Re: Wasn't v. Helmholtz right? (BM/neural tuning) (Andrew Bell )

Subject: Re: Wasn't v. Helmholtz right? (BM/neural tuning)
From:    Andrew Bell  <bellring(at)SMARTCHAT.NET.AU>
Date:    Thu, 22 Jun 2000 21:06:25 +1000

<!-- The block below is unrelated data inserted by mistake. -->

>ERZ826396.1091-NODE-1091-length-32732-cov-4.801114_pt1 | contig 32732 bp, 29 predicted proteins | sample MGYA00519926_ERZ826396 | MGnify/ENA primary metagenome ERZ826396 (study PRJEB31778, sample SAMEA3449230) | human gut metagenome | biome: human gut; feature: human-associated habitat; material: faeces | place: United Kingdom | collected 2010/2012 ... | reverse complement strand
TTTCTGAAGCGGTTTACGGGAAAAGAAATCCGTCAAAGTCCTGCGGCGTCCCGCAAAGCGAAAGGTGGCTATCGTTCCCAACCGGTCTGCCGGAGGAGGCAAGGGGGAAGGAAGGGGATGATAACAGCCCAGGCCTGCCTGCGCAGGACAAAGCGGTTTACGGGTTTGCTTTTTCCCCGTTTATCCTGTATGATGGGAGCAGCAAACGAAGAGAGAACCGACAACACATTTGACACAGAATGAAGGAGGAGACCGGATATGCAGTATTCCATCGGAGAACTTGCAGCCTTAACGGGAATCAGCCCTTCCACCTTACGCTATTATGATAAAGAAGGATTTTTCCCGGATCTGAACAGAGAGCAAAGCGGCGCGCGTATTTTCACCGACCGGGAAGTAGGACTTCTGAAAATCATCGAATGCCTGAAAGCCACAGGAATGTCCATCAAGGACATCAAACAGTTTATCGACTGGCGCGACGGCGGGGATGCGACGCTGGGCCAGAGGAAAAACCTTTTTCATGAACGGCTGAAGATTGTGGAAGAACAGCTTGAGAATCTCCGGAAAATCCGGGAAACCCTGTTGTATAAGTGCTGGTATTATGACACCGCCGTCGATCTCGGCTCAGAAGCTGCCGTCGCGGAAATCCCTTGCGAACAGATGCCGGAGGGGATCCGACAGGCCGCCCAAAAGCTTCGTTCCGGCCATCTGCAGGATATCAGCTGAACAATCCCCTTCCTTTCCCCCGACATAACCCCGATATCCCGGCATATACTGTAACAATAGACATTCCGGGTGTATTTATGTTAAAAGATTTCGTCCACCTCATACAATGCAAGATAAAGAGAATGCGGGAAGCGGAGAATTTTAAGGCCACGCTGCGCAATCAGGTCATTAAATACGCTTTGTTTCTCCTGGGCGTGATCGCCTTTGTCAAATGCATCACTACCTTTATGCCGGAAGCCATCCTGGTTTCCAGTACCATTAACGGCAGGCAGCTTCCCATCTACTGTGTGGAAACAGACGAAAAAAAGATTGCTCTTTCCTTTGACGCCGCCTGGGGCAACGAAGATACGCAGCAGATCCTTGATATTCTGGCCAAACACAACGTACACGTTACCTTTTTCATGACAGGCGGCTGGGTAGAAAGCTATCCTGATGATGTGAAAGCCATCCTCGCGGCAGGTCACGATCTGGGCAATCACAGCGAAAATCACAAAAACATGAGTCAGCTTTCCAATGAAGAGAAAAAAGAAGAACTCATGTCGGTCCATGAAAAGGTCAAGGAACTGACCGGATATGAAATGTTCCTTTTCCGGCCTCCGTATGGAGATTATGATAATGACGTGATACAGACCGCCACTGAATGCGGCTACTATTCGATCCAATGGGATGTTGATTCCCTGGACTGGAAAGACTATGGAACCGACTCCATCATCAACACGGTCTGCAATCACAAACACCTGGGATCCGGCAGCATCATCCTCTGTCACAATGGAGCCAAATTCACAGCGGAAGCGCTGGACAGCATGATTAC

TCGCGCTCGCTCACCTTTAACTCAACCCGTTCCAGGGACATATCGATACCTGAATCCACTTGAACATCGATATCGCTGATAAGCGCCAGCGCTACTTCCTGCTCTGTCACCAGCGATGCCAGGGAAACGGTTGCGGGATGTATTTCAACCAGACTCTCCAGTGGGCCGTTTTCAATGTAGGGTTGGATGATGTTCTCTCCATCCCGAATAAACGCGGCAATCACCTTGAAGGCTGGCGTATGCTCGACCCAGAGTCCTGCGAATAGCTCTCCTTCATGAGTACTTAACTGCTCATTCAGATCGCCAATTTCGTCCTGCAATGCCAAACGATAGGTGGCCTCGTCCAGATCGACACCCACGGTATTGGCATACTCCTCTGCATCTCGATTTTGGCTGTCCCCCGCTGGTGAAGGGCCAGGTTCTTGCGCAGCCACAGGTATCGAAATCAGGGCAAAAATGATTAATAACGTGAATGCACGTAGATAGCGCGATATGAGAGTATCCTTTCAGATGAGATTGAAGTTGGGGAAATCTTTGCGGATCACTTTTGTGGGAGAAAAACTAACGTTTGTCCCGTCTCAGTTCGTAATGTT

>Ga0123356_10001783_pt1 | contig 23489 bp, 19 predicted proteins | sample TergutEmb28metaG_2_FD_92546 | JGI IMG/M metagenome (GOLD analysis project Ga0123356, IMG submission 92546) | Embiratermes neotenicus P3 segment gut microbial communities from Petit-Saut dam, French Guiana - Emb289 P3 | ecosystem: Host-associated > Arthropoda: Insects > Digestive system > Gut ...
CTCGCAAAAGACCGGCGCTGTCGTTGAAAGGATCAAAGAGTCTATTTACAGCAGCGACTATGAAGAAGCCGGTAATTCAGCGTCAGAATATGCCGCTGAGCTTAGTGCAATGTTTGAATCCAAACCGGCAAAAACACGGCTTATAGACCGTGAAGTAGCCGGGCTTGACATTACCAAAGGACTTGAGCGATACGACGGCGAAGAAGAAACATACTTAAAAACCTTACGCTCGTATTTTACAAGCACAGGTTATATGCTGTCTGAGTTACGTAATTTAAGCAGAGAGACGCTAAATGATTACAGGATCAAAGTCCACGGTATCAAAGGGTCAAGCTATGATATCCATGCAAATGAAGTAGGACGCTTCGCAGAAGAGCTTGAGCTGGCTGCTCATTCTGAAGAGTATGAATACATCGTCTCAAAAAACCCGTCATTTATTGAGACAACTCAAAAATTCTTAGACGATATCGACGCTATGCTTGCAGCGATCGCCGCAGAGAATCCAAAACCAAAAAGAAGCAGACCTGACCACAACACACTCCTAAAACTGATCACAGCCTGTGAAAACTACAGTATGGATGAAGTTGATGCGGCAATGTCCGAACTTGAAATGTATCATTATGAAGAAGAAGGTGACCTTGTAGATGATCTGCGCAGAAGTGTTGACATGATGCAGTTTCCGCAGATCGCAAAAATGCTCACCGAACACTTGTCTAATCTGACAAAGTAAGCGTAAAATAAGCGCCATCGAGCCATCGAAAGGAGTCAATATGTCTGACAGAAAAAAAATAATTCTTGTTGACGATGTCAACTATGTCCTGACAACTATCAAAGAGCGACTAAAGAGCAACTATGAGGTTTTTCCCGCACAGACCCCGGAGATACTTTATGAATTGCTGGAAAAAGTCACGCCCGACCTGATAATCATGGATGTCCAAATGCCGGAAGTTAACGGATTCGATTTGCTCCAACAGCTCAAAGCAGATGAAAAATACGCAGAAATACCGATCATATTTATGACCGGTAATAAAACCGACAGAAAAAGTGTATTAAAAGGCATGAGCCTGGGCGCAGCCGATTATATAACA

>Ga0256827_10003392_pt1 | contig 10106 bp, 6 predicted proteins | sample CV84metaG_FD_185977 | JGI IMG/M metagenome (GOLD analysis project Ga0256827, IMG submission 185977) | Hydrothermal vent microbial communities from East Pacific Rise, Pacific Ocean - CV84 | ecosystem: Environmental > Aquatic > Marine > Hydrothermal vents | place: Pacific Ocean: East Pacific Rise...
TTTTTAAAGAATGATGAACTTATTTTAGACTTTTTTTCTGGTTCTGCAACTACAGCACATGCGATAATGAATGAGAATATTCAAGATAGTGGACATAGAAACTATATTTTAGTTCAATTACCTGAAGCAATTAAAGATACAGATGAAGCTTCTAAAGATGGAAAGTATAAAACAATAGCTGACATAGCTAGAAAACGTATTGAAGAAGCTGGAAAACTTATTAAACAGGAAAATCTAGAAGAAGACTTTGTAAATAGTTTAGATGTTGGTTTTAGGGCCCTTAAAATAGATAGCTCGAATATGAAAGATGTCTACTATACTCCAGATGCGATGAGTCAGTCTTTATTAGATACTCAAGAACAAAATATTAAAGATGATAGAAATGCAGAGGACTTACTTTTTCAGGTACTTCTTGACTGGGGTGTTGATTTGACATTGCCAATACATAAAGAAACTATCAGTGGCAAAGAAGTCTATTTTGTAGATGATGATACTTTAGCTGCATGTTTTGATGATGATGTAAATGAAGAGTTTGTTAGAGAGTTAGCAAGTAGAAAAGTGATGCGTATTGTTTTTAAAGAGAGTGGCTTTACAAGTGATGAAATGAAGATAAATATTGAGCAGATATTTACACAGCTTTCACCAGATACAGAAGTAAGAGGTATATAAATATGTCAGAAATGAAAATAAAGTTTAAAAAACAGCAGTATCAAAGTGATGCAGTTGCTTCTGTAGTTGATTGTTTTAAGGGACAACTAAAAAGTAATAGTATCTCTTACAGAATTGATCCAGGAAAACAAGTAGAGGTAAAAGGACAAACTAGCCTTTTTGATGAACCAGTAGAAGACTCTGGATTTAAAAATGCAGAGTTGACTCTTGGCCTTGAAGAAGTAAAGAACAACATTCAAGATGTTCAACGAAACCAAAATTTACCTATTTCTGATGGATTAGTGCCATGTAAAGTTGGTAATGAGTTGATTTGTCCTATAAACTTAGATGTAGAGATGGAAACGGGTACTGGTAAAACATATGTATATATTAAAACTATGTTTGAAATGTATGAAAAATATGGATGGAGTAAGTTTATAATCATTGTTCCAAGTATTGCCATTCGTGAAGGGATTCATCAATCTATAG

Dear Enrique and List: I appreciate your close interest in this important subject and your posit= ive feedback. I am glad you have pointed to the paper of Narayan et al, for i= t offers instructive insight into how easily data can be misinterpreted. The key to understanding this paper is to recognise that the tuning tip o= f the BM response was _made_ to correspond with the neural tuning tip (see their footnote 33). That is, the BM tuning curve has an arbitrary positio= n on the Y-axis relative to the neural curve, and in Fig. 1 the two curves have been made to correspond at their tips. This relativity can be easily understood when one recognises that the two Y-axes are not commensurate: = the neural 'threshold' is defined in terms of spike-rate increase on the spontaneous rate (e.g., a notional 10% increase), whereas the mechanical threshold relates to the sensitivity (noise floor in units of nm displacement) of the measuring apparatus and in Narayan et al's case is measured in terms of dB above the noise floor. Now at neural threshold (1= 3 dB SPL in the case of 'A' and 0.5 dB in 'B'), the BM 'threshold' is made = to match its companion by adjusting down the quoted sensitivity of the instrument - so in A the BM 'threshold' is set to 2.74 nm, while in B it = is set to 0.26 nm. Therefore a better (less misleading) way of plotting the = BM sensitivity would be relative to the noise floor, which is 0.5 um/s or about -25 dB SPL (footnote 32). Note also that the neural 'threshold' is also arbitrary, and will move up and down on the Y-axis depending on the criterion used for spike-rate increase (e.g. it will move down if a 5% increase is used as the criterion; up if a 20% increase is decided on). Once you see that the two curves are arbitrarily placed with respect to e= ach other, you understand that explanations based on divergent behaviour of t= he curves are arbitrary too. [For simplicity, let us confine our discussion = to the BM displacement and neural curves; the BM velocity curve is a complicating 'adjustment factor' (a high-pass filter of 6 dB/octave) that can be ignored if we keep to the idea that stereocilia are deflected by solid structures, not fluid movements.] IF the two curves are aligned at their tips, then one begins talking of t= he tail of the neural curve being "less sensitive" by 15-20 dB than the tail= of the BM curve. But, logically, there is a alternative explanation: IF the curves are aligned at the tails (say at the 80 dB SPL level), then the ti= p of the _BM_ curve is 15-20 dB _less sensitive_ than the neural curve! Indeed, the latter is the explanation I favour, as I hope the following makes clear. At moderate levels (80 dB SPL) the two curves are measuring similar activ= ity (the whole-scale movement up and down of the partition and its excitation= of the IHCs). At low levels, however, they are measuring different things: t= he IHC are efficiently detecting the ripples originating from the OHC SAW resonator close by, whereas relatively little movement is being communica= ted to the BM (what's more, the BM and the relatively large (10-30 um) beads sitting on it are more or less summing the activity of both OHC2 (in phas= e) and OHC1/3 (anti-phase)). It therefore appears, correctly, that the BM is less sensitive than the IHCs. We have therefore come to a completely different, but equally valid, interpretation of the Narayan data. The authors say that differences betw= een the neural and BM curves are evidence that "certain transformations do intervene between BM vibration and auditory nerve excitation." Because th= ey have aligned the tips, they search for differences in the tails, and find= it in terms of high-pass filtering and lack of a high-frequency plateau. My alternative view sees identity in the tails and looks for transformations in the tips. Matching the tails by raising the BM data by 15-20 dB also calls for a reinterpretation of the observed plateau, which the authors see in the BM data but not in the neural data. However, the maxim= um data-point on the neural high-frequency slope is at 100 dB (in A) or 90 d= B SPL (in B), only some 0 dB (in A) or 10 dB (B) above the BM plateau; if t= he BM curve is raised 15-20 dB, it may actually coincide with a similar plat= eau in the neural curve, but there is no neural data at high enough levels to show it. If there were a plateau in the neural curve at about 110 dB S= PL, it would provide confirmation to my alternative explanation (we would wan= t to align at the plateaus, wouldn't we?). Andrew. -----Original Message----- From: AUDITORY Research in Auditory Perception [mailto:AUDITORY(at)LISTS.MCGILL.CA]On Behalf Of Enrique A. Lopez-Poveda Sent: Tuesday, 20 June 2000 5:30 To: AUDITORY(at)LISTS.MCGILL.CA Subject: Re: Wasn't v. Helmholtz right? Dear Andrew and List, Like Ben Hornsby, I have been following your discussion very closely. I have also read your paper. I think your model is an excellent piece of work that leads to many questions that are worth exploring. There is one thing, however, that I don't understand. If BM motion is not the direct "cause" of IHC excitation, how do you explain, for instance, the relationship described by Shyamla Narayan, S., Temchin, AN, Recio, A, and Ruggero, MA [Science 282: 1882-1884] between frequency tuning of BM and auditory nerve fibres in the same cochleae? The relationship occurs at threshold and is almost perfect particularly at the tip of the tuning cur= ve where, according to your model, BM plays the "least" important of its rol= es. -- Enrique ________________________________________________________________ Dr. Enrique A. Lopez-Poveda Profesor Asociado de Bases F=EDsicas de la Medicina Facultad de Medicina Tel. +34-967599200 ext.2749 Universidad de Castilla-La Mancha Fax. +34-967599272 / 04 Campus Universitario 02071 Albacete -- Spain ________________________________________________________________